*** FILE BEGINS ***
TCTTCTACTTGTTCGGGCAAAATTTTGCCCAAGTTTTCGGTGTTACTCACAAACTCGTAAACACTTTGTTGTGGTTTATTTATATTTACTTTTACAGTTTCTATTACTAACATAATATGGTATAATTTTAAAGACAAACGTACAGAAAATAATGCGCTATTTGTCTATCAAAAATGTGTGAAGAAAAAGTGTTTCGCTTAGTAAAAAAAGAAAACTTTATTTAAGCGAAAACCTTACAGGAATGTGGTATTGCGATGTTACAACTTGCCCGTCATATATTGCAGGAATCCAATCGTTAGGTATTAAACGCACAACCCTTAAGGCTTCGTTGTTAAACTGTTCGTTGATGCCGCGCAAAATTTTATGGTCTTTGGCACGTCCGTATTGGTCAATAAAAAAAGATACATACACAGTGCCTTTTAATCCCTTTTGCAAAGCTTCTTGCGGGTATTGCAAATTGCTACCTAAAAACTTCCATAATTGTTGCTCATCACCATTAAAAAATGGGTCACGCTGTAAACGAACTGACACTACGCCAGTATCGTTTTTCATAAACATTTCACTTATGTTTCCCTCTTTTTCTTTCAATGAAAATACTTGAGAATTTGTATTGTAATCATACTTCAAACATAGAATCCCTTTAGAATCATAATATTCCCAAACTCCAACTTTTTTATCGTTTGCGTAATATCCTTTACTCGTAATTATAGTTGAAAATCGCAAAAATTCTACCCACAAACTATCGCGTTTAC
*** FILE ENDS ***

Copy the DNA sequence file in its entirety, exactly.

TCTTCTACTTGTTCGGGCAAAATTTTGCCCAAGTTTTCGGTGTTACTCACAAACTCGTAAACACTTTGTTGTGGTTTATTTATATTTACTTTTACAGTTTCTATTACTAACATAATATGGTATAATTTTAAAGACAAACGTACAGAAAATAATGCGCTATTTGTCTATCAAAAATGTGTGAAGAAAAAGTGTTTCGCTTAGTAAAAAAAGAAAACTTTATTTAAGCGAAAACCTTACAGGAATGTGGTATTGCGATGTTACAACTTGCCCGTCATATATTGCAGGAATCCAATCGTTAGGTATTAAACGCACAACCCTTAAGGCTTCGTTGTTAAACTGTTCGTTGATGCCGCGCAAAATTTTATGGTCTTTGGCACGTCCGTATTGGTCAATAAAAAAAGATACATACACAGTGCCTTTTAATCCCTTTTGCAAAGCTTCTTGCGGGTATTGCAAATTGCTACCTAAAAACTTCCATAATTGTTGCTCATCACCATTAAAAAATGGGTCACGCTGTAAACGAACTGACACTACGCCAGTATCGTTTTTCATAAACATTTCACTTATGTTTCCCTCTTTTTCTTTCAATGAAAATACTTGAGAATTTGTATTGTAATCATACTTCAAACATAGAATCCCTTTAGAATCATAATATTCCCAAACTCCAACTTTTTTATCGTTTGCGTAATATCCTTTACTCGTAATTATAGTTGAAAATCGCAAAAATTCTACCCACAAACTATCGCGTTTAC